Self-describing assemblies Assemblies in the .NET Framework are .dll and .exe files that are the fundamental unit for packaging, deployment, and versioning. Assemblies are also important in .NET with respect to security because many of the security restrictions are enforced at the assembly boundary. In addition to MSIL code, every .NET assembly contains metadata, which is information that describes the assembly. This includes version, culture, and public key information; referenced assemblies; information about classes and class members and their visibility; and so on. By looking at assembly metadata, the CLR knows exactly what other assemblies are required by the assembly. An assembly may consist of multiple files, including resource files for internationalization.
Interoperability with Win32 and COM code Microsoft realized that it is critical to allow the calling of classic Win32 or COM objects from within .NET. Although not recommended, it is possible to call a Win32 API from within .NET managed code by using a technique known as PInvoke and to call a COM object from within .NET managed code by using a technique known as COM Interop.
Object-oriented programming A .NET assembly consists of one or more classes or types. Every type in the .NET Framework is directly or indirectly derived from the Object class in the System namespace. A .NET Framework application can implement object-oriented programming features such as encapsulation, inheritance, and polymorphism.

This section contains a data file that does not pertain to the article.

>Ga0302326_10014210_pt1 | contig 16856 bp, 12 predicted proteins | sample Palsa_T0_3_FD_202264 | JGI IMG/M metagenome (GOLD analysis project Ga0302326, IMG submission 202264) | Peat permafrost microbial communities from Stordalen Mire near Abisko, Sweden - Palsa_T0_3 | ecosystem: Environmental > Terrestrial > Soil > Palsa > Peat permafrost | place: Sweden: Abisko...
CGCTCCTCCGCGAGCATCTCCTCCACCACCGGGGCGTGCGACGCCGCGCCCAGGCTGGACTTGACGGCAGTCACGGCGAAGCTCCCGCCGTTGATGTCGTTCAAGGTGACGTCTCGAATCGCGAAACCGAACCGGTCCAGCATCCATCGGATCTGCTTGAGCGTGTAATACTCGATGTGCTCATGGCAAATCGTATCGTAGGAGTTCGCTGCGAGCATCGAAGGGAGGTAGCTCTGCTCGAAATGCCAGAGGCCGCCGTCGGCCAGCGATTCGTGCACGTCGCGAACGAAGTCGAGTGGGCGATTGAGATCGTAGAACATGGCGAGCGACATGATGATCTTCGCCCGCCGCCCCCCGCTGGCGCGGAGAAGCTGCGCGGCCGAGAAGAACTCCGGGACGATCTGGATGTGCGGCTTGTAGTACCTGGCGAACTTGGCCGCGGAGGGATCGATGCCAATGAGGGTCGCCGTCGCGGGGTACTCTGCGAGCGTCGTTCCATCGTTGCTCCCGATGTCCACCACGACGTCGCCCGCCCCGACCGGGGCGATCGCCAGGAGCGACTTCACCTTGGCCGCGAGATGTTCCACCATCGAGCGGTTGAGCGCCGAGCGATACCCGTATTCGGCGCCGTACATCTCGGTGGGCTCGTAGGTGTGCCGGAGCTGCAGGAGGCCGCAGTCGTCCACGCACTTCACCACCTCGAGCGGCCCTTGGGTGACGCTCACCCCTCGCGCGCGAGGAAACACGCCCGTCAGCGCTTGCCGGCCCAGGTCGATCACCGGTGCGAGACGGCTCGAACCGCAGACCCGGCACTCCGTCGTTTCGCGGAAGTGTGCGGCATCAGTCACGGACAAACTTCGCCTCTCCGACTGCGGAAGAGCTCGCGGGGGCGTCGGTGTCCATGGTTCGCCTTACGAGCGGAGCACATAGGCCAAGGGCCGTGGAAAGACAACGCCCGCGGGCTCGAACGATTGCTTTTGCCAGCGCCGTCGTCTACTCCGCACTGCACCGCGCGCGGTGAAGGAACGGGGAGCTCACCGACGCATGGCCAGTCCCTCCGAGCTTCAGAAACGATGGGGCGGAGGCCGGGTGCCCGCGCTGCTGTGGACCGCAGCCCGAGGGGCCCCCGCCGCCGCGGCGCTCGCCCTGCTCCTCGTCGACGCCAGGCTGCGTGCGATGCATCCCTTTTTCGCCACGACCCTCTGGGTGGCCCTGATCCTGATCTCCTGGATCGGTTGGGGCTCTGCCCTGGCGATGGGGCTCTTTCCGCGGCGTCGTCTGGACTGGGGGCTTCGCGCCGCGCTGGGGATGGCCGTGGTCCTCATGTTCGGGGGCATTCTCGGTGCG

The .NET Framework bundles everything you need to build and execute .NET applications. It includes the Framework Class Library, CLR, and language compilers, such as the C# compiler (csc.exe) and the VB .NET compiler (vbc.exe), which you can use to turn your source code into an assembly that contains MSIL instructions, metadata, and resources. Visual Studio .NET is an integrated development environment (IDE) for building and debugging .NET applications. The .NET Framework is free and is already installed with operating systems such as Windows XP SP2 and Windows Server 2003. However, Visual Studio .NET is a commercial development tool that must be purchased. The next version of this tool, Visual Studio .NET 2005, codenamed "Whidbey," includes the templates that allow you to create SQL Server 2005 stored procedures, functions, aggregates, triggers, and types, using managed languages such as C# and VB .NET.
Let's now look at the CLR in a little more detail.
What Is the CLR?
At the heart of the .NET Framework is the execution environment called the CLR. The CLR provides several important services to the hosting application. It is responsible for memory management, object lifetime management, thread management, type safety, security, and I/O management. Any code running under the CLR execution environment is termed managed code. If you call a Win32 function or a COM object from within .NET code, it is referred to as unmanaged code because the CLR does not control Win32 API or COM object code.
The CLR architecture allows it to be hosted by another program. A process can load (that is, host) the .NET runtime and use it to run code in a managed environment. Internet Explorer, ASP.NET, and SQL Server 2005 are examples of processes that host the CLR. The CLR hosting facility offers several options that the host can provide to control the behavior of CLR functions, such as garbage collection and assembly loading. The CLR 2.0 hosting facility has undergone a major overhaul to support the security, stability, reliability, and performance requirements of the SQL Server 2005 host. This is discussed in the following section.